Other children of John and Barbara (___) Huber mentioned in these deeds included:
- Jacob Huber and wife Margaret [possibly Shank??]
- John Huber
- Henry Huber and wife Mary [possibly Neiswanger??]
- Anna Huber Brenneman (widow)
- Frena Huber
- Barbara Huber
Reviewing these documents also allowed me to determine where I made my error. On 3 Oct 1807 Christian Huber and his wife Mary, former widow and relict of Ulrich Huber, sold 95 acres in Martic Township to Abraham Huber.8 Since this land was part of the estate of Ulrich Huber Jr., I had incorrectly attributed the deed to Ulrich and Mary’s son Abraham. He had been underage in 1785 when the estate was settled, but by 1807 would have been old enough to purchase the property, even if he’d been an infant in 1785.
Add the incorrect attribution of this deed to the following from Abraham Huber’s 1827 will and you have an instant family mix-up.
“…Item, And it is my will that my son Abraham shall have the plantation
that I bought of Christian Hoover and where my said son Abraham
now lives on…”
The 1807 deed between Abraham and Christian and Mary (Funk) Huber Huber does not state that Abraham was Ulrich & Mary’s son—unlike the 1785 deed between Abraham Huber and his mother and siblings which states he was “another son of said deceased” [John Huber]. Futhermore, both the 1785 and the 1807 deed were recorded in Lancaster County Deed Book 10 on 13 Nov 1813, one right after the other, strengthening the likelihood that they both refer to the same Abraham Huber.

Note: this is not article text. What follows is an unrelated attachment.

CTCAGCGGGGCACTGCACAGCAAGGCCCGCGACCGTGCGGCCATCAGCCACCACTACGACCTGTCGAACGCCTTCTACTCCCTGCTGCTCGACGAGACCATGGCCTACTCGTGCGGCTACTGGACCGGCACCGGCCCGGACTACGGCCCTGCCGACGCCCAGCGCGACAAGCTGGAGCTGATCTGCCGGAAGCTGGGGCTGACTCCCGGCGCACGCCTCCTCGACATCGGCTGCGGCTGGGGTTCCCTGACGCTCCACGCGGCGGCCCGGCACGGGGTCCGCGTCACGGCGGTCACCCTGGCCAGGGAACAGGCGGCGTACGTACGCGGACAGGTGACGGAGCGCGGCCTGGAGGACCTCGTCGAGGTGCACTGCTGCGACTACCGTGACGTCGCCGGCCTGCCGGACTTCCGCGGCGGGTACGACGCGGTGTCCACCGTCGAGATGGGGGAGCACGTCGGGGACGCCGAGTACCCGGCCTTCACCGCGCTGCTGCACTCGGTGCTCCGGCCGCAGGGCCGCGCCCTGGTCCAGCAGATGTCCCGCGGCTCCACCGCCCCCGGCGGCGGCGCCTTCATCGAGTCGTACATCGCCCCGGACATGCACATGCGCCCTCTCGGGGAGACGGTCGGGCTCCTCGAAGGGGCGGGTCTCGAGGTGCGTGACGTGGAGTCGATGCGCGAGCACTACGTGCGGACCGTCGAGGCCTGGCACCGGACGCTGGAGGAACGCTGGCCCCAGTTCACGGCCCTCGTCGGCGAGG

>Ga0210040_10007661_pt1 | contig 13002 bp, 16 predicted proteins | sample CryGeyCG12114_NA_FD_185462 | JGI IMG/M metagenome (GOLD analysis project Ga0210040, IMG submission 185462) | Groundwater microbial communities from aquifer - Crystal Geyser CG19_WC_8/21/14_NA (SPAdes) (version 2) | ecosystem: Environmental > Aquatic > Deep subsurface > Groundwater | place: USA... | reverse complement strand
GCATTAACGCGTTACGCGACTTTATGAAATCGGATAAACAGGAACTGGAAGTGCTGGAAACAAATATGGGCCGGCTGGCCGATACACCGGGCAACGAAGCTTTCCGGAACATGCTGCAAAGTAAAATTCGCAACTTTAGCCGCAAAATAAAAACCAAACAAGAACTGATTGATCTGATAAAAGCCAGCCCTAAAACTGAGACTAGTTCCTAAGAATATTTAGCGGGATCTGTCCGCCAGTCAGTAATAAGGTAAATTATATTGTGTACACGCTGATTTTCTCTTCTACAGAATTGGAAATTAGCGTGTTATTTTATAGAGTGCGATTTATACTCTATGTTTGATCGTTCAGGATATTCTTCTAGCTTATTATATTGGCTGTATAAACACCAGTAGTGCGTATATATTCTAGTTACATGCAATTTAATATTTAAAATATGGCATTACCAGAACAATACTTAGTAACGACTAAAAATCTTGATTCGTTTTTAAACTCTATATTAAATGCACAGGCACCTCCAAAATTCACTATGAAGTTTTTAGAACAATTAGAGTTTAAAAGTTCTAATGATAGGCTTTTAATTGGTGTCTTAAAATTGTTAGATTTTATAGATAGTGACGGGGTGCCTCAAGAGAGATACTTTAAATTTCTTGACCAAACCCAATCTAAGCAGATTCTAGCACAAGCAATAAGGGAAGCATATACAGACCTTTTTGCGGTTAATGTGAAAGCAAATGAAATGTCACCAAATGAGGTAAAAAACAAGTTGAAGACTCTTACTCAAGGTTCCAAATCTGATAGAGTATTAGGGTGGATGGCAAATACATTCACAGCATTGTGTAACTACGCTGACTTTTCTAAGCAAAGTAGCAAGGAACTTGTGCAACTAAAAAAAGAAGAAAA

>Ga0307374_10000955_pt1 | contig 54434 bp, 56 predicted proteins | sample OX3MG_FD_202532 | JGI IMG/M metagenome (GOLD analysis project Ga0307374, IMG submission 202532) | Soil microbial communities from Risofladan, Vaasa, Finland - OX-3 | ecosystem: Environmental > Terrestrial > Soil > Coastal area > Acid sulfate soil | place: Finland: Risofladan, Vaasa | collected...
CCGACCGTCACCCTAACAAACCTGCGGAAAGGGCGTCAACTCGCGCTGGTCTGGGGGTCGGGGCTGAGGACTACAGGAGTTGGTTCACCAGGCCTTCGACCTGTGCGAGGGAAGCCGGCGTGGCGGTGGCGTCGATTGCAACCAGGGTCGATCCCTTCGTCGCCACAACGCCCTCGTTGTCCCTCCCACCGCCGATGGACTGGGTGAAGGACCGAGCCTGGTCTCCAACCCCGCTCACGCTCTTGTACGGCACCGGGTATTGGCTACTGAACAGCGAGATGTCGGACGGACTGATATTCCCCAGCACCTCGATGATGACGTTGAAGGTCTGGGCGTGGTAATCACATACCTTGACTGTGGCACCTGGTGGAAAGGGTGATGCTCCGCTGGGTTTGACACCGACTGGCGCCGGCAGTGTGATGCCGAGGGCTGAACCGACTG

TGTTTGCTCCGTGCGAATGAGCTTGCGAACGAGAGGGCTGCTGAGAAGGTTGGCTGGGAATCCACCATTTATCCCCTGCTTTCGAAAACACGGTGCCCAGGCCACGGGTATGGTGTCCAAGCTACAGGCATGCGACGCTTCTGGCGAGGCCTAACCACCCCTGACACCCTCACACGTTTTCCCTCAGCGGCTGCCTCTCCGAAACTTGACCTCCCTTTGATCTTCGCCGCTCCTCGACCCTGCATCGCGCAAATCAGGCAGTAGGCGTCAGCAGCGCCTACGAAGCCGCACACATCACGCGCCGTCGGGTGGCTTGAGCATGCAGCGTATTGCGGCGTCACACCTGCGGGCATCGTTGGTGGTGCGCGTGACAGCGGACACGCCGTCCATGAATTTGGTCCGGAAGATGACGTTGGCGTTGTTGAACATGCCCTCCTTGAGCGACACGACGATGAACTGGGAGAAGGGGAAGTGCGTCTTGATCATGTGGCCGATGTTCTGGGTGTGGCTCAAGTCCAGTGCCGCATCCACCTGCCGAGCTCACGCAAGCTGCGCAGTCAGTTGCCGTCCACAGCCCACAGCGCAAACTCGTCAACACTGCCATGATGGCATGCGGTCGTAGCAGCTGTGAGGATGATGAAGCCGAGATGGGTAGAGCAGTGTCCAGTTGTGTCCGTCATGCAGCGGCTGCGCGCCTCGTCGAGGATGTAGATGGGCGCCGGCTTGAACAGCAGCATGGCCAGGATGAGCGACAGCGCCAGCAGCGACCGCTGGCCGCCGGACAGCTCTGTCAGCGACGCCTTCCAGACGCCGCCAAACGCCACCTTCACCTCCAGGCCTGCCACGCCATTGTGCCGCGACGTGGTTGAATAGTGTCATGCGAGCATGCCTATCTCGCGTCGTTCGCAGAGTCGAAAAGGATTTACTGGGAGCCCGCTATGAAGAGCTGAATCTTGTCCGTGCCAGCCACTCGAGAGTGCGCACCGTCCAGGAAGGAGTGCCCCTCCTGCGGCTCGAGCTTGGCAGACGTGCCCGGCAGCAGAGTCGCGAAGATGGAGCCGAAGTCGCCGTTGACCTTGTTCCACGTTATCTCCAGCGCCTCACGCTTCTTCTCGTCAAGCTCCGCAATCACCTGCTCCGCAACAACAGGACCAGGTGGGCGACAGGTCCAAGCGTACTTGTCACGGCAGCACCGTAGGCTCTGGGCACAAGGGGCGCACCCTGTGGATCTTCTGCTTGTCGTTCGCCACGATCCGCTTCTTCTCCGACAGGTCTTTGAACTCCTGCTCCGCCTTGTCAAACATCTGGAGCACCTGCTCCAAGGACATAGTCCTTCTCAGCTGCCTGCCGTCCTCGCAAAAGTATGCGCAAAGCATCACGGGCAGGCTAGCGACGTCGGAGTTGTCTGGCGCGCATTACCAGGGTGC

So, one database error fixed. One family line straightened out. All by following the inheritance of land from one generation to the next.
- John Huber Senr heirs to John Huber Jr. (1862), Lancaster County Deed Book C9:202-203 (online), Lancaster County Recorder of Deeds ↩
- John Huber Sr. Admrs to Davis & Potts (1864), Lancaster County Deed Book E9:271-273 (online), Lancaster County Recorder of Deeds ↩
- Abraham Huber will (1827), Lancaster County Will Book P:43-44, Pennsylvania State Archives, records group 47, roll 2358 ↩
- John Huber dec’d heirs to Abraham Huber (1785), Lancaster County Deed Book 10:43-47 (online), Lancaster County Recorder of Deeds ↩
- John Hoober patent (1744), Pennsylvania Patent Book A11:411 ↩
- John Hoover warrant, 12 Apr 1756, Lancaster County Land Warrant H601, Records of the Land Office, Record Group 17, series 53, Pennsylvania State Archives, Harrisburg, Pennsylvania ↩
- Peter Huber & wife to Christian Huber (1792), Lancaster County Deed Book H7:266-270 (online), Lancaster County Recorder of Deeds ↩
- Christian Huber & wife to Abraham Huber (1807), Lancaster County Deed Book 10:47-51 (online), Lancaster County Recorder of Deeds ↩
Cite This Page:
Kris Hocker, “Oops! That Can’t Be Right…,” /genealogy the genealogy & family research site of Kris Hocker, modified 20 Mar 2014 (http://www.krishocker.com/oops-that-cant-be-right/ : accessed 1 Apr 2015).
Content copyright © Kris Hocker. Please do not copy without prior permission, attribution, and link back to this page.